UN envoy Griffiths arrives in Sanaa to push for peace talks

Griffiths, whose peace efforts failed in September, will try to get Houthis and government to sit down for talks again.

    The envoy said on Friday that Yemen's parties have given 'firm assurances' they are committed to attending peace talks [File: Reuters]
    The envoy said on Friday that Yemen's parties have given 'firm assurances' they are committed to attending peace talks [File: Reuters]

    Martin Griffiths, the United Nations special envoy to Yemen, has arrived in the capital city of Sanaa for his renewed push to get Yemen's warring parties around the negotiating table.

    Griffiths, whose efforts to launch peace talks collapsed in September, will try to get the Iran-backed Houthi rebels and the government, supported by Saudi Arabia, to sit down for talks again.

    The envoy had said on November 16 that Yemen's parties have given "firm assurances" they are committed to attending peace talks he hopes to convene in Sweden before the end of the year to agree on a framework for peace under a transitional government.

    Earlier in the week, intense fighting broke out in Yemen's port city of Hodeidah, now a focus of the war, shattering a lull in violence that had raised hopes of a ceasefire between the two sides.

    {articleGUID}

    The Saudi-UAE coalition warplanes reportedly conducted air attacks on Houthi positions in Hodeidah recently.

    Under heavy Western pressure, the government and its Saudi-led military backers have largely suspended a five-month-old offensive on the Red Sea port city.

    The Houthi group had announced on Monday it was halting drone and missile attacks on Saudi Arabia, the United Arab Emirates and their Yemeni allies, in one of its biggest concessions since it quit the southern port city of Aden in 2015. The group also said that it was ready for a broader ceasefire.

    Hodeidah is virtually the sole gateway to the capital and rebel-held territory in the densely populated highlands, and some 80 percent of commercial food imports and all UN-supervised humanitarian aid pass through its docks.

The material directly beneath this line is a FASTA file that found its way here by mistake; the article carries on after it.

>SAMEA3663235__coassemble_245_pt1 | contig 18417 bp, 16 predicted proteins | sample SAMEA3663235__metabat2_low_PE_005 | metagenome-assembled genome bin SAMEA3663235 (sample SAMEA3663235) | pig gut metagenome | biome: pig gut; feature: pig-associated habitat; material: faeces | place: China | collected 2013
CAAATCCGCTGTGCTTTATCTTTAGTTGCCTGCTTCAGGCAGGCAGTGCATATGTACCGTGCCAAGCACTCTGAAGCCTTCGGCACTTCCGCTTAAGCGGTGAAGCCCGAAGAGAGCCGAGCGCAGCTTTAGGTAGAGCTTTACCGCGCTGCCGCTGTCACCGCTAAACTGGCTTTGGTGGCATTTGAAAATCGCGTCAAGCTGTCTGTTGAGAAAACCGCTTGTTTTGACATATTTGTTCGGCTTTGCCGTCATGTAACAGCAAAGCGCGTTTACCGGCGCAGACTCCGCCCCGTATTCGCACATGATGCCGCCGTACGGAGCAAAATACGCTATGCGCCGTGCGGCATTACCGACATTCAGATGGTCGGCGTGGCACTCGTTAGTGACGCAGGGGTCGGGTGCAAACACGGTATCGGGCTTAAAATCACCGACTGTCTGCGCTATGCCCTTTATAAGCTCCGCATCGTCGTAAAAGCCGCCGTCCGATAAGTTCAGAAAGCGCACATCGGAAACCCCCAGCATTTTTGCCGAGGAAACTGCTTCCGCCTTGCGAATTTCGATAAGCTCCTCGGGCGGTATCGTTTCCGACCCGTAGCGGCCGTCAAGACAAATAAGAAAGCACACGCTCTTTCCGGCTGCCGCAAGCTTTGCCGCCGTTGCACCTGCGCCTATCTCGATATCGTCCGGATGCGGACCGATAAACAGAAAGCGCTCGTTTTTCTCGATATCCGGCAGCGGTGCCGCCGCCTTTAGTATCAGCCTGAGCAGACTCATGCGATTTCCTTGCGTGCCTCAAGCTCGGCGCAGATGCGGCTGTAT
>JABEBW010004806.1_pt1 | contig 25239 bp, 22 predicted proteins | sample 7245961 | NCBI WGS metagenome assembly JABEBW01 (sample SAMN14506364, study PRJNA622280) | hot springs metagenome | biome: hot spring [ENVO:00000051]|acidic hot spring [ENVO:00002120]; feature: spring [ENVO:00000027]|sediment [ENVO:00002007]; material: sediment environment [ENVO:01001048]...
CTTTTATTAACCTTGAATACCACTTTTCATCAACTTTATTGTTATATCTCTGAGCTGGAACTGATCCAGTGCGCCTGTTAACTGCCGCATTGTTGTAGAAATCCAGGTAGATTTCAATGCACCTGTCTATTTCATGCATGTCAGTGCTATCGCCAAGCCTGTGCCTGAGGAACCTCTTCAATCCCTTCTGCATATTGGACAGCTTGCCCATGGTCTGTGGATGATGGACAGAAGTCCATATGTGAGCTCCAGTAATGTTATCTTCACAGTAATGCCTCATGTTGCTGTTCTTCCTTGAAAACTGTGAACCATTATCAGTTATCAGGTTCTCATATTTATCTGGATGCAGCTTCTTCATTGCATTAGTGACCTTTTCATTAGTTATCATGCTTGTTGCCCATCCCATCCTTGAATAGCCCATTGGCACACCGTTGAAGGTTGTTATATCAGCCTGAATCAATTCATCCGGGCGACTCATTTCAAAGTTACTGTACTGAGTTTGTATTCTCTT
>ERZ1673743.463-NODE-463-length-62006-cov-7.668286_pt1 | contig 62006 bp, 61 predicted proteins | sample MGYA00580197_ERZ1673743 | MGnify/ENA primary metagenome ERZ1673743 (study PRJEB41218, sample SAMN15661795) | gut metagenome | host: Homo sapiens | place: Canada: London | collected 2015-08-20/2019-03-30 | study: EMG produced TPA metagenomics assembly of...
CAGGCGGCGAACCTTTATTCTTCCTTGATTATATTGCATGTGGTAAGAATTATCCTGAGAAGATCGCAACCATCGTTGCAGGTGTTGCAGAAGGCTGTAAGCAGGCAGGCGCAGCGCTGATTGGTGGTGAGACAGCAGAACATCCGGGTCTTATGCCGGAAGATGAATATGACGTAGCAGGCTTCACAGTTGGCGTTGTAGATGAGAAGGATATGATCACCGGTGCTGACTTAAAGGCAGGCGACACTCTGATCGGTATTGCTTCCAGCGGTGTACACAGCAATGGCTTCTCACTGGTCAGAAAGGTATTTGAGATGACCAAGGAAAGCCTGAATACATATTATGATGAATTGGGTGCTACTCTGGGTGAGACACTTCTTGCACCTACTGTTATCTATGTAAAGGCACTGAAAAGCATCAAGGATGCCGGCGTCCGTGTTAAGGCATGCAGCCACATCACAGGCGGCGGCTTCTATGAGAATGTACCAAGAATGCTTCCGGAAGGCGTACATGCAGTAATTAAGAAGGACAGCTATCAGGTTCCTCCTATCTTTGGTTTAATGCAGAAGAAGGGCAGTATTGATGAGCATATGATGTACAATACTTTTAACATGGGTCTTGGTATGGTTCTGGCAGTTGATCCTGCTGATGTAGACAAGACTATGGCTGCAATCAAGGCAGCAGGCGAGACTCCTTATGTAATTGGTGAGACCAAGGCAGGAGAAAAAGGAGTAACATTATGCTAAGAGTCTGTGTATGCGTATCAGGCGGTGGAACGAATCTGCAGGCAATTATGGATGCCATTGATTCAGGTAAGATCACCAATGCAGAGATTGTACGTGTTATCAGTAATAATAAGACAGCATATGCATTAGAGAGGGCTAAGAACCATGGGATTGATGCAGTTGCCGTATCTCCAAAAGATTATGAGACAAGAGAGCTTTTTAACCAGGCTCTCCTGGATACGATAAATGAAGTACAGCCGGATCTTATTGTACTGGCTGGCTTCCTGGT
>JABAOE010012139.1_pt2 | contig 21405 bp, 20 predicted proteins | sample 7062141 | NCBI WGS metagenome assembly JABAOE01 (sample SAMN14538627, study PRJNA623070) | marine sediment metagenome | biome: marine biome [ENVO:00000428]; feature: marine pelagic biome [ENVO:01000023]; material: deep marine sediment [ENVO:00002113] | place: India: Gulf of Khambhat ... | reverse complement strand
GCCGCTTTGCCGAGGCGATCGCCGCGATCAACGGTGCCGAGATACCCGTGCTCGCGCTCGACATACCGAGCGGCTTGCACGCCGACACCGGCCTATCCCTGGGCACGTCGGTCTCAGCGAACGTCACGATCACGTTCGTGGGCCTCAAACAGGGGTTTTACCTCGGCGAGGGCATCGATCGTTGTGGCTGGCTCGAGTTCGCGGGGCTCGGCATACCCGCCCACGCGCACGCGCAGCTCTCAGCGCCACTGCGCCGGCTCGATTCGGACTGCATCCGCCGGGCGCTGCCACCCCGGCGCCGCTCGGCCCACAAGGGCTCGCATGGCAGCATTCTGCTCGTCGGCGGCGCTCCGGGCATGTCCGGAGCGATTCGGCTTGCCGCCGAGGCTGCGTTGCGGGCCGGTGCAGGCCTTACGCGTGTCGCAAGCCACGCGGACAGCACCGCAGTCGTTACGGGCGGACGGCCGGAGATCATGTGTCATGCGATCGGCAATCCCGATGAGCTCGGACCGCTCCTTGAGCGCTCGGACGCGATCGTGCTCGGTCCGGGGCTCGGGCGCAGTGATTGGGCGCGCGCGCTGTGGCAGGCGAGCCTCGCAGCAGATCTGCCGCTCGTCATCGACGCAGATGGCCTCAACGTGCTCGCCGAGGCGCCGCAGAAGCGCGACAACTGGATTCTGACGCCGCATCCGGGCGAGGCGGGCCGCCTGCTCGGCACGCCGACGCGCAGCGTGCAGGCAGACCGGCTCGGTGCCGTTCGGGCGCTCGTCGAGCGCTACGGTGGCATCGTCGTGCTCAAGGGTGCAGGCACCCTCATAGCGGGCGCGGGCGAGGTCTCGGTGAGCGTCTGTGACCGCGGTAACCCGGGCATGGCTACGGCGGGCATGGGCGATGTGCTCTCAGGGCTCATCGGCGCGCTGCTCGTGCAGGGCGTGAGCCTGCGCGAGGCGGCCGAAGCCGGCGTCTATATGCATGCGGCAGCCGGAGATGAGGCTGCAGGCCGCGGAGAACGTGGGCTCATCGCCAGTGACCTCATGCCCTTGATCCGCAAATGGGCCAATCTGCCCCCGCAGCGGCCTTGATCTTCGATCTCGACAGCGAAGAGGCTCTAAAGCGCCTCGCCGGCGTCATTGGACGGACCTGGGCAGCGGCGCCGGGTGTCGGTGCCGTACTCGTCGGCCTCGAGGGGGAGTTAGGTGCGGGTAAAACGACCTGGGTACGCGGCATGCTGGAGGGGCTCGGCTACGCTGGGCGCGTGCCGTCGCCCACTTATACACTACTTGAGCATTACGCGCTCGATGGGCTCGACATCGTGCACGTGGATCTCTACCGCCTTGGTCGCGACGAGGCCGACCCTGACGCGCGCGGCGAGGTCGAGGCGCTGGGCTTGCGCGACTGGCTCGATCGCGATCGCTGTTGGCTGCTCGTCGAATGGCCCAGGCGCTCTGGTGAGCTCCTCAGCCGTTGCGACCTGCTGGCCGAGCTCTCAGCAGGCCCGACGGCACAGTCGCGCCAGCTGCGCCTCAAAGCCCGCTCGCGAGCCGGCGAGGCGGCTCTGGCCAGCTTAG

Millions at risk of starvation

    Western allies, including the United States, have called for a ceasefire before peace efforts to end the nearly four-year-old war that has killed more than 10,000 people, according to the World Health Organization, and caused the world's most urgent humanitarian crisis.

    UN agencies say up to 14 million Yemenis are at risk of starvation if the port of Hodeidah is closed by fighting or damage.

    {articleGUID}

    Aid group Save the Children reported on Wednesday that as many as 85,000 children may have starved to death in the past three years during its brutal war.

    Using data compiled by the UN, Save the Children evaluated mortality rates for untreated cases of severe malnutrition in children under five years old.

    Western countries have provided arms and intelligence to the Arab states in the alliance, but have shown increasing reservations about the war since the murder of Saudi journalist Jamal Khashoggi at the kingdom's consulate in Istanbul last month.

    The Saudi-led coalition intervened in Yemen's war in 2015 to restore the internationally recognised government that was removed from the capital Sanaa by the Houthis in 2014. The conflict is seen as a proxy war between Riyadh and Tehran.

    Is peace in Yemen within reach?

    Inside Story

    Is peace in Yemen within reach?

    SOURCE: News agencies